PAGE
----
World - Wind partnership with Equinor is first step on long road for BP

Ground-breaking offshore wind partnership between Equinor and BP has different implications for each company, but both are heading in the same direction

BP’s first venture into the offshore wind market provides a floor for the company’s promise of reasonably robust returns on renewables investments, a modelling exercise by equity research firm Redburn has suggested.

The UK giant on Thursday agreed to pay $1.1 billion for a 50% stake in Equinor’s Empire Wind and Beacon Wind projects, located off the states of New York and Massachusetts, respectively.

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Empire Wind will provide 2 gigawatts of power-generation capacity, about 800 megawatts of which is due onstream in 2024 and a second phase preparing for solicitations, while permitting reviews are beginning for Beacon Wind, which will have potential for more than 2.4 gigawatts.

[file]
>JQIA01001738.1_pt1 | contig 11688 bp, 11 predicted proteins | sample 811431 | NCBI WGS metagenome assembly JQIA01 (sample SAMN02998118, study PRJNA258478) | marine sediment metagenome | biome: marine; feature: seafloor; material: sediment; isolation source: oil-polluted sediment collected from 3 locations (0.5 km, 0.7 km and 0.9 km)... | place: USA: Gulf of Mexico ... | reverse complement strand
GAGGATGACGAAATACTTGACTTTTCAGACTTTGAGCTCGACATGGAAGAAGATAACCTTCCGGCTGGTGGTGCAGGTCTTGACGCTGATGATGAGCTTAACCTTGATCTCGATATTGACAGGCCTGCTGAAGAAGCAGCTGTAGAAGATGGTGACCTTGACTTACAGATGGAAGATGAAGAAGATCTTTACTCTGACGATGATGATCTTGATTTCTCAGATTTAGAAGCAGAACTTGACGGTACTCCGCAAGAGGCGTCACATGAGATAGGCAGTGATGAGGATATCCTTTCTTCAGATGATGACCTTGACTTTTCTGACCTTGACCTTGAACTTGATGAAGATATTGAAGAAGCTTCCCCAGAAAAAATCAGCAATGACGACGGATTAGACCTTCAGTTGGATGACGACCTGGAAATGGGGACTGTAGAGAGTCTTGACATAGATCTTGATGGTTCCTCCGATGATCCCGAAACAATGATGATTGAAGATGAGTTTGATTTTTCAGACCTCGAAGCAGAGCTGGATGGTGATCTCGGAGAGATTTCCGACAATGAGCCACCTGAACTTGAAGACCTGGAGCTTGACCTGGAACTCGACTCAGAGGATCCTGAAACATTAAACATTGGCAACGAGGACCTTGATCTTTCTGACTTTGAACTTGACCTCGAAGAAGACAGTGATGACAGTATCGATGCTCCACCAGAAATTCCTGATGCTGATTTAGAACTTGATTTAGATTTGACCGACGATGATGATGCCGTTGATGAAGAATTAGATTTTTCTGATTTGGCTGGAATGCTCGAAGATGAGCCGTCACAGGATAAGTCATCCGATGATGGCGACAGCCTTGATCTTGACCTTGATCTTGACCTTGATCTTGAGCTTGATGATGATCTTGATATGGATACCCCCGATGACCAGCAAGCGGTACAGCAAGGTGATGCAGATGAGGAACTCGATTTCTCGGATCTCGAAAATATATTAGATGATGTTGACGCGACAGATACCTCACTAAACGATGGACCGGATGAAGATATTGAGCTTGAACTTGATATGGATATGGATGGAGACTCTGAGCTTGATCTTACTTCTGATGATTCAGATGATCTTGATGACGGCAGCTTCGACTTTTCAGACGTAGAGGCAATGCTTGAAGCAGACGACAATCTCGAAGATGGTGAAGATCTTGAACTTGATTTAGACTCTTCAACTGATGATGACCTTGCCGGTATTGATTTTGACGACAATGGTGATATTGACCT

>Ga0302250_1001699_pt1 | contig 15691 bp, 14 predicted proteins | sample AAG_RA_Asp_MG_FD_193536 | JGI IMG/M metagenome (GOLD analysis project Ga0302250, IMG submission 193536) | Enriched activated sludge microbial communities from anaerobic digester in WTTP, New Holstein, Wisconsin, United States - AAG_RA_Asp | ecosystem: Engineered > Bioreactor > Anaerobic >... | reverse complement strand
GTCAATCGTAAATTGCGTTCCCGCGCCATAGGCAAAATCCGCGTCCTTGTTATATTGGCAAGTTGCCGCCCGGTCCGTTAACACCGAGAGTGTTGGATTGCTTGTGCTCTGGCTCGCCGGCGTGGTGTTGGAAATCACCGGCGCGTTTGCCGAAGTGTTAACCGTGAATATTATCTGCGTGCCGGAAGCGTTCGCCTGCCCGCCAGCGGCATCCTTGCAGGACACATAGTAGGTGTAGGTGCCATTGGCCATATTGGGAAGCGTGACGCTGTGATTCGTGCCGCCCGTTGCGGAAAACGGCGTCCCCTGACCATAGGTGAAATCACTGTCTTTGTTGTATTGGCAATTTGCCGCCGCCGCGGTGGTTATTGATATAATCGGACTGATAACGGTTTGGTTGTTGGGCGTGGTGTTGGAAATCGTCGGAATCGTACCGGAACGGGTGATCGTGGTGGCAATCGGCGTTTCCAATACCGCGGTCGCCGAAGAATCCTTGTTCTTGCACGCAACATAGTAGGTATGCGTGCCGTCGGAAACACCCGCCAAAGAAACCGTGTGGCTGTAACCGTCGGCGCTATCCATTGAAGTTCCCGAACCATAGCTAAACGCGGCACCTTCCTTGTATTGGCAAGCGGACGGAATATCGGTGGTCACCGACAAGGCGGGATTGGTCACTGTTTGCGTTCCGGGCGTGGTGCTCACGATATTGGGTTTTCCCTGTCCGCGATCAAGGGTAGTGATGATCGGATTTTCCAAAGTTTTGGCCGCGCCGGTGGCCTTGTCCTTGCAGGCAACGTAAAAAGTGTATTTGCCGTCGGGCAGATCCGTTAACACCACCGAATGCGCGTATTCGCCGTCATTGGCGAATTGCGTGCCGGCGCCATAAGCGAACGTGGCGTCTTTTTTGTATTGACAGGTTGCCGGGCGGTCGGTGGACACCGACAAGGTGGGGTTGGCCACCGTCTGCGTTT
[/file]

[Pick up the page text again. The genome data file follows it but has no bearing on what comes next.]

Energy transition drive

BP reset its course towards the energy transition this year and is pursuing a strategic objective of net-zero carbon emissions by 2050.

The supermajor recently announced plans to invest $5 billion annually in renewable energy, aiming to reach 50GW of capacity by 2030, up from just 2.5GW in 2019.

These objectives are underpinned by expected returns of 8% to 10% from its low-carbon electricity investments, while legacy investments in oil and gas are supposed to sustain overall returns at 12% to 14% through to 2030.

IRRs under scrutiny

Redburn’s modelling suggested that the first phase of Empire Wind should supply an overall rate of return (IRR) of 6.8%, rising to 9% if project financing were to cover 70% of capital expenditure.

The model — which assumes $3 billion of gross capital expenditure and a disclosed 25-year power purchasing agreement offering a strike price ranging from $99 per megawatt-hour to $159 per MWh — produces different results following Equinor’s sell-down.

In BP’s case, Redburn assumed that two-thirds of the $1.1 billion consideration relates to Empire Wind Phase 1, and factored in development capex to come up with an IRR of 3.4%, rising to an equity return of 6% if the project is 70% project-financed.

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